The Romans Invade the Enemy’s Country

Ōlim peditēs Rōmānī cum equitibus vēlōcibus in hostium urbem iter faciēbant. Ubi nōn longē āfuērunt, rapuērunt agricolam, quī eīs viam brevem et facilem dēmōnstrāvit. Iam Rōmānī moenia alta, turrīs validās aliaque opera urbis vidēre poterant. In moenibus stābant multī prīncipēs. Prīncipēs ubi vīdērunt Rōmānōs, iussērunt cīvīs lapidēs aliaque tēla dē mūrīs iacere. Tum mīlitēs fortēs continērī ā proeliō nōn poterant et ācer imperātor signum tubā darī iussit. Summā vī omnēs mātūrāvērunt. Imperātor Sextō lēgātō impedīmenta omnia mandāvit. Sextus impedīmenta in summō colle conlocāvit. Grave et ācre erat proelium, sed hostēs nōn parēs Rōmānīs erant. Aliī interfectī, aliī captī sunt. Apud captīvōs erant māter sororque rēgis. Paucī Rōmānōrum ab hostibus vulnerātī sunt. Secundum proelium Rōmānīs erat grātum. Fortūna fortibus semper favet. (Beginner’s Guide to Latin)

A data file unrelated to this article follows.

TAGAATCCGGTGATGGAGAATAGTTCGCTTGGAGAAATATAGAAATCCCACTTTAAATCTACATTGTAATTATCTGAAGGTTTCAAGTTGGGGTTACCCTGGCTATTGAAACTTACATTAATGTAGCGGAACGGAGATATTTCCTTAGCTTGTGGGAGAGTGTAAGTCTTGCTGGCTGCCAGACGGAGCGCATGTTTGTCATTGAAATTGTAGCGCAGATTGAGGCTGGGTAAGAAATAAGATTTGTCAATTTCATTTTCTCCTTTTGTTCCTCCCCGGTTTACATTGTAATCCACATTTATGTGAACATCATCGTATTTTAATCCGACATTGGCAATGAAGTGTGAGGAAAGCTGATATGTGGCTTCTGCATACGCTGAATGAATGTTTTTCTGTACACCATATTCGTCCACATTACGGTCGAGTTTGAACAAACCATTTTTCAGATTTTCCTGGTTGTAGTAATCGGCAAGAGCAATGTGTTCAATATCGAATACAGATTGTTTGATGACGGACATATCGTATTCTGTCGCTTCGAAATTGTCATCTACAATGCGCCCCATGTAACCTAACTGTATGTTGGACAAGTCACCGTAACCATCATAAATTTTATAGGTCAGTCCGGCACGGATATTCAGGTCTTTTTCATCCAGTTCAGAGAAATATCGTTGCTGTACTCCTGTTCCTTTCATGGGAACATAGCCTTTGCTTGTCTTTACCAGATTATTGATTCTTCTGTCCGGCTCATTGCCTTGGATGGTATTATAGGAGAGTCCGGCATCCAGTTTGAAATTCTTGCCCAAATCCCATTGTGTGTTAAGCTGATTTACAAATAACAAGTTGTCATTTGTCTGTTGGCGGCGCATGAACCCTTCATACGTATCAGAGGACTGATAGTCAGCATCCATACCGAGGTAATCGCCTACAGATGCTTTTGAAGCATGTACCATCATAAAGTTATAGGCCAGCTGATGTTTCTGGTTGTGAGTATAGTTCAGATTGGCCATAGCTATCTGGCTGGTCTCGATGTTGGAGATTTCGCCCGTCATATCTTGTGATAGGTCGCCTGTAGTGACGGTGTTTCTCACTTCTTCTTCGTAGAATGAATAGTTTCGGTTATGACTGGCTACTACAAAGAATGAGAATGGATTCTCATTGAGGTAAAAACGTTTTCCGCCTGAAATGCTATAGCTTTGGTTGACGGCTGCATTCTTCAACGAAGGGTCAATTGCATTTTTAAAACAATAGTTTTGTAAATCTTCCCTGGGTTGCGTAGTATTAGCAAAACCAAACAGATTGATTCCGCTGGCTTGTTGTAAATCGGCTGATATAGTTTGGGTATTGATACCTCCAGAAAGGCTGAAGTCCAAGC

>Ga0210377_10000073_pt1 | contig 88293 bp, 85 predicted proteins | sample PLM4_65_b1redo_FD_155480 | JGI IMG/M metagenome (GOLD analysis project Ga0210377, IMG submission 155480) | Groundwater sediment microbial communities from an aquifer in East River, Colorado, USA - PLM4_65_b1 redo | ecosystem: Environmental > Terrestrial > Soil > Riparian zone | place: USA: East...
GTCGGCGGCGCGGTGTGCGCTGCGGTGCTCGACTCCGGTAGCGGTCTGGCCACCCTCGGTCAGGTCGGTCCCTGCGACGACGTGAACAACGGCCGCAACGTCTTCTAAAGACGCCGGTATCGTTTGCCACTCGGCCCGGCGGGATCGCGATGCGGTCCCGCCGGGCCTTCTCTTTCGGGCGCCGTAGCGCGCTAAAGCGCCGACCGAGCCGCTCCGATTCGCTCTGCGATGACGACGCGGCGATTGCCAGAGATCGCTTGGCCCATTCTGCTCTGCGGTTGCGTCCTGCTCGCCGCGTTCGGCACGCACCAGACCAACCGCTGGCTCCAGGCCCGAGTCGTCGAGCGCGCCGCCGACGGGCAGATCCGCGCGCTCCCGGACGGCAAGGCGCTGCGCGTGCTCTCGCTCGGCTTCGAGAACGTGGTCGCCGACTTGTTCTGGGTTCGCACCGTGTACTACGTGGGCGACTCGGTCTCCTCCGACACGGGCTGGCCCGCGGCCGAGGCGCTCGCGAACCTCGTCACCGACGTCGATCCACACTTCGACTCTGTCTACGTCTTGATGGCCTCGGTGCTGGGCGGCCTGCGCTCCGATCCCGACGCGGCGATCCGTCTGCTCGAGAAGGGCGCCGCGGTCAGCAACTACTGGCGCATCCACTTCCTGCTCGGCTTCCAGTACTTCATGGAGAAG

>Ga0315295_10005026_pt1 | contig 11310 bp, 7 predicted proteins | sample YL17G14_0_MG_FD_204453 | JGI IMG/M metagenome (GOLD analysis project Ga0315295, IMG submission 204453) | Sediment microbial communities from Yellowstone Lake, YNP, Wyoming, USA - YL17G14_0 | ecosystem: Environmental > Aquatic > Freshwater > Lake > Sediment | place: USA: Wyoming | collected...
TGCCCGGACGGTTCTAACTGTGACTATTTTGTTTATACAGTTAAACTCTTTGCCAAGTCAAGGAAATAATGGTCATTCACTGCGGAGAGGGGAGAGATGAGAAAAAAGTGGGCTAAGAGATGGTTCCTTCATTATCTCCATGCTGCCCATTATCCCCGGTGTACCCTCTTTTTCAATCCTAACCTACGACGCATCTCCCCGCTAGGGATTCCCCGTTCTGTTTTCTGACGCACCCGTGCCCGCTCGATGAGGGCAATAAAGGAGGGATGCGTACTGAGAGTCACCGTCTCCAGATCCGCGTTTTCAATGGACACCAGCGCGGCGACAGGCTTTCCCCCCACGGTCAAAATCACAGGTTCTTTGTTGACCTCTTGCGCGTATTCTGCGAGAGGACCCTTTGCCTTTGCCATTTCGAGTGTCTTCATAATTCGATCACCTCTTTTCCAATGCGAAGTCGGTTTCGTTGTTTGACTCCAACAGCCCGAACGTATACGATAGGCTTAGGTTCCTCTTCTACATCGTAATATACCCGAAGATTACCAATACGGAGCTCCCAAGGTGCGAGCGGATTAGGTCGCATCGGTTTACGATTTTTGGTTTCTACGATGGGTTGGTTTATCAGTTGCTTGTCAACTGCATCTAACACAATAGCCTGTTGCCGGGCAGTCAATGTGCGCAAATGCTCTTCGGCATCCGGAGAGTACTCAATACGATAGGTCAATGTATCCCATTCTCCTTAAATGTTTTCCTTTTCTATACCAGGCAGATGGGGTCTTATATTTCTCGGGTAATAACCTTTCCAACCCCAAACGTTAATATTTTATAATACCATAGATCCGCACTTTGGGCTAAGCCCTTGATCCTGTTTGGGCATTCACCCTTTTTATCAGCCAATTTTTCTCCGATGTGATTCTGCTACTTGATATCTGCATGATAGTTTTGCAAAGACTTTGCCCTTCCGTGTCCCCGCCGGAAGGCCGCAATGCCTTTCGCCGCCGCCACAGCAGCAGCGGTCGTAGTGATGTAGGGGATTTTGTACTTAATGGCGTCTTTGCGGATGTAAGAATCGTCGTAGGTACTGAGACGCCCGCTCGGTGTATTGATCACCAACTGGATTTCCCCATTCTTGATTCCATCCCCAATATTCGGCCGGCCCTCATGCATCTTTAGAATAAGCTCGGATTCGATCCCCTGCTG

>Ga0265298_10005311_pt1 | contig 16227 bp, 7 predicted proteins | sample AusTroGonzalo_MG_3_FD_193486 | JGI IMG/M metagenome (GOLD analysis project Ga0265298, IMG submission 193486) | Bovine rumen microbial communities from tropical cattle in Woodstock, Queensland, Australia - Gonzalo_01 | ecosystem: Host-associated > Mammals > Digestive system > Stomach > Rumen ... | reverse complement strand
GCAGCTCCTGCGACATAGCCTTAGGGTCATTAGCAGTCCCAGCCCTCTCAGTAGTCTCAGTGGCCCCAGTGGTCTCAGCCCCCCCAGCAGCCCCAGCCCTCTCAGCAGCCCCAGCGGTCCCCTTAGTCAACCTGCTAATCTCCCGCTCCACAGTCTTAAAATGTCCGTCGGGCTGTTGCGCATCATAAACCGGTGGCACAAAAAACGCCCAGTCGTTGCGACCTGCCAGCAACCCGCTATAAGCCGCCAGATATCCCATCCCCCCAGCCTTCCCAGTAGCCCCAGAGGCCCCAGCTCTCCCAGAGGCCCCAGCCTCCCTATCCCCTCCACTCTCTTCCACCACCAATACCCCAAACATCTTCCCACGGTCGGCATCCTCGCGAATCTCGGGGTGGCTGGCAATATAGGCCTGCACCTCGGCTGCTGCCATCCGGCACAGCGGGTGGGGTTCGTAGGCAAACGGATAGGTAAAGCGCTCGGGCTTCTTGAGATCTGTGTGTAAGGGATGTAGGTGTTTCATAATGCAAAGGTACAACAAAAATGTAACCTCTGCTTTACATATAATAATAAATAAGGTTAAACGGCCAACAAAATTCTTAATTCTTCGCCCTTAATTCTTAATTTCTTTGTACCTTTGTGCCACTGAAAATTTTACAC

Long ago the Roman infantry, accompanied by their swift cavalry, made a journey into the enemy’s country. When they were not far off, they took hold of a farmer, who showed them a short and easy way. Now the Romans could see the tall city walls, the strong towers and other works of the city. There were enemy soldiers standing on the walls. When the enemy soldiers saw the Romans, they ordered the citizens to throw stones, javelins, and other things from the walls. Then the brave soldiers could not be kept from battle and the keen general ordered the signal to be given by trumpet.  The general entrusted all the baggage to lieutenant Sextus. Sextus stationed the baggage on the top of the hill. Sharp and grave was the battle, but the enemies were not equal to the Romans. Some were killed, others captured. Among the captives were the mother and sister of the king. Few of the Romans were wounded by the enemies. This successful battle was pleasing to the Romans. Fortune always favors the brave.

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